Author: Maureen T. Rimmer and Alan A. Powell
At least since the mid-1970s, the emphasis in applied demand analysis has been on a flexible specification of substitution effects. Recent theoretical work by Cooper and McLaren (1992a, 1992b and 1996) and Cooper, McLaren and Parameswaran (1994) has put more emphasis on effectively globally regular systems which allow greater flexibility in the treatment of Engel effects. However, current empirical work continues to use a relatively inflexible treatment of Engel effects.
Following Lewbel's (1991) lead, in the present paper we attempt to evaluate the need for a more flexible treatment by examining Engel effects in the Australian Household Expenditure Survey for 1988-89 from an agnostic position in which the form of the Engel response is entirely data-determined. We do this using non-parametric procedures in the statistical package S-Plus. Contrary to common practice (and confirming Lewbel's empirical results for U.K. and U.S. data), we find evidence of non-monotonic responses of budget shares with increasing income. This argues in favour of more flexible forms for Engel curves such as those explored in recent work by Cooper and McLaren (1996) and by Rimmer and Powell (1992a, 1992b and 1996). Using the same methodology, we also carry out a brief exploration of the influence of demographic effects on household Engel responses.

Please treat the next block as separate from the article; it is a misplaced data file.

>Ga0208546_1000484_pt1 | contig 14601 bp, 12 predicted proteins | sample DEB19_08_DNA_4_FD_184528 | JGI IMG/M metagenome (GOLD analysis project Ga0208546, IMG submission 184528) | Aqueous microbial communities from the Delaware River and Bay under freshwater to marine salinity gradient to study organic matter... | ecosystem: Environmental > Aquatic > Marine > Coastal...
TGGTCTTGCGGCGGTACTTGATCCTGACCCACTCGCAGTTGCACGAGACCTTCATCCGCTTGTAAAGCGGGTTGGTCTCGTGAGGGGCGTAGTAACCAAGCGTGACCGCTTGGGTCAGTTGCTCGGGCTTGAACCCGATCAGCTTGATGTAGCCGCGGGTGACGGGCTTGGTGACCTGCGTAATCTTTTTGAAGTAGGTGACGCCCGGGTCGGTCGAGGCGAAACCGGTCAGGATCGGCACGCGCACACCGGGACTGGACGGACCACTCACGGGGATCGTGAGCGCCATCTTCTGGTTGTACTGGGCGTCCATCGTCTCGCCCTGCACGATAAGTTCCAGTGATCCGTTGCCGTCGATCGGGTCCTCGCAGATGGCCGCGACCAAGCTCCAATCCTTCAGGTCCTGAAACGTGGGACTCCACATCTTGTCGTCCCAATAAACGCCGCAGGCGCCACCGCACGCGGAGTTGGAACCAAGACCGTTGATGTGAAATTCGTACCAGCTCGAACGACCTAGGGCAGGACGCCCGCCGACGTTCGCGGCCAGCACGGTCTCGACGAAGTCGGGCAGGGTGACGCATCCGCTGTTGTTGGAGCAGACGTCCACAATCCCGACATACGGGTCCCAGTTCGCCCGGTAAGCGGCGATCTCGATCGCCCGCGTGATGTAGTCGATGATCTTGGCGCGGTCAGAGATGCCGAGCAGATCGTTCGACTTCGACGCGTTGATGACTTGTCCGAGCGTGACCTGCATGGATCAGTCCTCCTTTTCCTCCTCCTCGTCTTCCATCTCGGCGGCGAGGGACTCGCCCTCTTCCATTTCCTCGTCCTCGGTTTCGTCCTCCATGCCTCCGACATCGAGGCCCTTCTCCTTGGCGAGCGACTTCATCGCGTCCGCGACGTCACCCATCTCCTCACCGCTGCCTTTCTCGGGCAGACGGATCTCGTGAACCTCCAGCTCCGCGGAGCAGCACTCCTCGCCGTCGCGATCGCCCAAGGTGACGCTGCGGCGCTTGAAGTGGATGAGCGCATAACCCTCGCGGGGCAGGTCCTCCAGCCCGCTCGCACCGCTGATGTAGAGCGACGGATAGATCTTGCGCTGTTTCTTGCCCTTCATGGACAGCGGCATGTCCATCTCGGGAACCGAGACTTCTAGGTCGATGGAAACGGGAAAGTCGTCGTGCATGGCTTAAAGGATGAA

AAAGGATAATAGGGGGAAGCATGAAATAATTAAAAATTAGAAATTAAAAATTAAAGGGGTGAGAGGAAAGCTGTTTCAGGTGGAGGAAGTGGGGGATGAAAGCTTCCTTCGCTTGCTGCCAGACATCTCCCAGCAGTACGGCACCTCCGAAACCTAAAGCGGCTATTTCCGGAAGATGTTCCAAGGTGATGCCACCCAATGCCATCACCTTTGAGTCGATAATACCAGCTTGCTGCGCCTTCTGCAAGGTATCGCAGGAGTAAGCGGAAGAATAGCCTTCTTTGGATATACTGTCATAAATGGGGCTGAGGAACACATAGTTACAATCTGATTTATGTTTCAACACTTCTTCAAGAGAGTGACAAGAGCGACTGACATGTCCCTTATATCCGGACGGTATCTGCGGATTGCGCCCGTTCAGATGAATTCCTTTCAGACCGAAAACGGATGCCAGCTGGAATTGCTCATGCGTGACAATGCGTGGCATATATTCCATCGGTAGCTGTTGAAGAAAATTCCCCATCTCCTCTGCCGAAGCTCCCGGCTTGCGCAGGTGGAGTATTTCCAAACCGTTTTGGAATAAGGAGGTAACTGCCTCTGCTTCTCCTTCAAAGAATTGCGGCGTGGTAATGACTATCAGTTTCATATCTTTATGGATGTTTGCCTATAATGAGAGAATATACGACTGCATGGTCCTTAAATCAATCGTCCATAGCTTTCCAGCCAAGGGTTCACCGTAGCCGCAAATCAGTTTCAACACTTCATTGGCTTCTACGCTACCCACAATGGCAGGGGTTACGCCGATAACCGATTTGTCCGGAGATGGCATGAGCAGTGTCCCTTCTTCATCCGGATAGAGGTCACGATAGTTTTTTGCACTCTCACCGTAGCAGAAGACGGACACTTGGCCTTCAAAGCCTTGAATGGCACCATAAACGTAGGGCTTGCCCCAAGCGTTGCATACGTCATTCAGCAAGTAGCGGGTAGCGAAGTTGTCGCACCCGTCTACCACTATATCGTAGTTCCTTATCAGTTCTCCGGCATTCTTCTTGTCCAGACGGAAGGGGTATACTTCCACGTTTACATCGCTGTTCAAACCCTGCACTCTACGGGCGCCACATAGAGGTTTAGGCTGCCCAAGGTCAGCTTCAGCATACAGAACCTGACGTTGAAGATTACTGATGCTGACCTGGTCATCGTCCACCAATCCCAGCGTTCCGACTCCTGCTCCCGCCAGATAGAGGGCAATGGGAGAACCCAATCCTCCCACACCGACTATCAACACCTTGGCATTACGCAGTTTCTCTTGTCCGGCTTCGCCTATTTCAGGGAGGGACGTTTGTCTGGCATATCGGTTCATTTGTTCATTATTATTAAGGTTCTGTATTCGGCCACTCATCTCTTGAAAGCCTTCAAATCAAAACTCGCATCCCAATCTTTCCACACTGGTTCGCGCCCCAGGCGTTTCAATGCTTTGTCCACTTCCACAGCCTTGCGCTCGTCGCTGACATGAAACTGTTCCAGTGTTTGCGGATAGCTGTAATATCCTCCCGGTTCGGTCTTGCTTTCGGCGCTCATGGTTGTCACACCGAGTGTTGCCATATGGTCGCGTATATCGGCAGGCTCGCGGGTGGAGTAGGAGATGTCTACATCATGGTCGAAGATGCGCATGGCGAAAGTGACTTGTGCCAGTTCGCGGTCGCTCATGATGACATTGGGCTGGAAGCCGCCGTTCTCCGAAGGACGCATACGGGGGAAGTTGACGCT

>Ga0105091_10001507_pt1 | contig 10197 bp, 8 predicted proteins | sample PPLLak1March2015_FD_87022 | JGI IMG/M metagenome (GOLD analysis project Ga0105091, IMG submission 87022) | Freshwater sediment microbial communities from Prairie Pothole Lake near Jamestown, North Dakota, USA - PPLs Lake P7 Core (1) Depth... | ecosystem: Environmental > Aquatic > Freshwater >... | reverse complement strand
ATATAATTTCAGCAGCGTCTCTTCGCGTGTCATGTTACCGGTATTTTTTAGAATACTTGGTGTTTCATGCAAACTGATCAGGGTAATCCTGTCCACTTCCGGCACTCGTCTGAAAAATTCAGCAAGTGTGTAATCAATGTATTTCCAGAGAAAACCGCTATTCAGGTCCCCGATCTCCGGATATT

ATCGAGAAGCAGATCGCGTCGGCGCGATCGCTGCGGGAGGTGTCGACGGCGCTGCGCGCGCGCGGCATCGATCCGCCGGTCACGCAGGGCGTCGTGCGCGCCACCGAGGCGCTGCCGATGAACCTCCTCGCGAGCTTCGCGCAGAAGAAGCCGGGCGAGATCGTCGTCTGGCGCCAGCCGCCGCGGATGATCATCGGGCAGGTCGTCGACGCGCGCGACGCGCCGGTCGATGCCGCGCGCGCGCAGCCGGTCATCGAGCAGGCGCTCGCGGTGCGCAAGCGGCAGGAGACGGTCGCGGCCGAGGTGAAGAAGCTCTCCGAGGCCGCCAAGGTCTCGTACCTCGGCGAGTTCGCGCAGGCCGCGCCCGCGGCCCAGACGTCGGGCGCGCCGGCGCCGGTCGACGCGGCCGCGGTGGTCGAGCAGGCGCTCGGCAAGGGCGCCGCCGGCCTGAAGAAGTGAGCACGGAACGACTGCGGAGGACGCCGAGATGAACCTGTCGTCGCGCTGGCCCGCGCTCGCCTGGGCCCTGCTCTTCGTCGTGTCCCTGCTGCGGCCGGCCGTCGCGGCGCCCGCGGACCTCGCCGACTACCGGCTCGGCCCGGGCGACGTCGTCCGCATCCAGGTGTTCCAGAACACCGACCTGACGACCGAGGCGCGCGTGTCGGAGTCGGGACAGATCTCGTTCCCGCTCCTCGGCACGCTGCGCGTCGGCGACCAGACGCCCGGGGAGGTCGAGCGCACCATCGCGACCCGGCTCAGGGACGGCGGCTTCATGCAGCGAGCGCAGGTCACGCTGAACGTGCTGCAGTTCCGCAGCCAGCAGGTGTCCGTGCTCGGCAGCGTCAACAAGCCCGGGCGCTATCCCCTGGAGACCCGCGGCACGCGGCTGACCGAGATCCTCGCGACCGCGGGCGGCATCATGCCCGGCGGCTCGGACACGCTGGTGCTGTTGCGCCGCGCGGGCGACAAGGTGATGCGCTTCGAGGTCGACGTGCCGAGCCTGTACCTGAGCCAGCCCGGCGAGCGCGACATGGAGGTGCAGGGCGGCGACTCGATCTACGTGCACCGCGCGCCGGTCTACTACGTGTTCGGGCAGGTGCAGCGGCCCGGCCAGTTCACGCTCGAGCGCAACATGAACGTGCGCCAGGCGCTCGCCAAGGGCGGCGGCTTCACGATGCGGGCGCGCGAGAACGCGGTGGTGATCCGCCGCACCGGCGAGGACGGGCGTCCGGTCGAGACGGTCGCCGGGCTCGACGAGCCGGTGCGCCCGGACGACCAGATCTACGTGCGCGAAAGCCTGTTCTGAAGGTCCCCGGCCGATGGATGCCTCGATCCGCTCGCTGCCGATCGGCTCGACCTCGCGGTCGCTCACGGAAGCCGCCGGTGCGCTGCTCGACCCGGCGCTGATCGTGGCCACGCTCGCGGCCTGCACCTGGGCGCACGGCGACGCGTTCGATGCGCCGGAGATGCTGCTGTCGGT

JEL classification: C13, C14, D12
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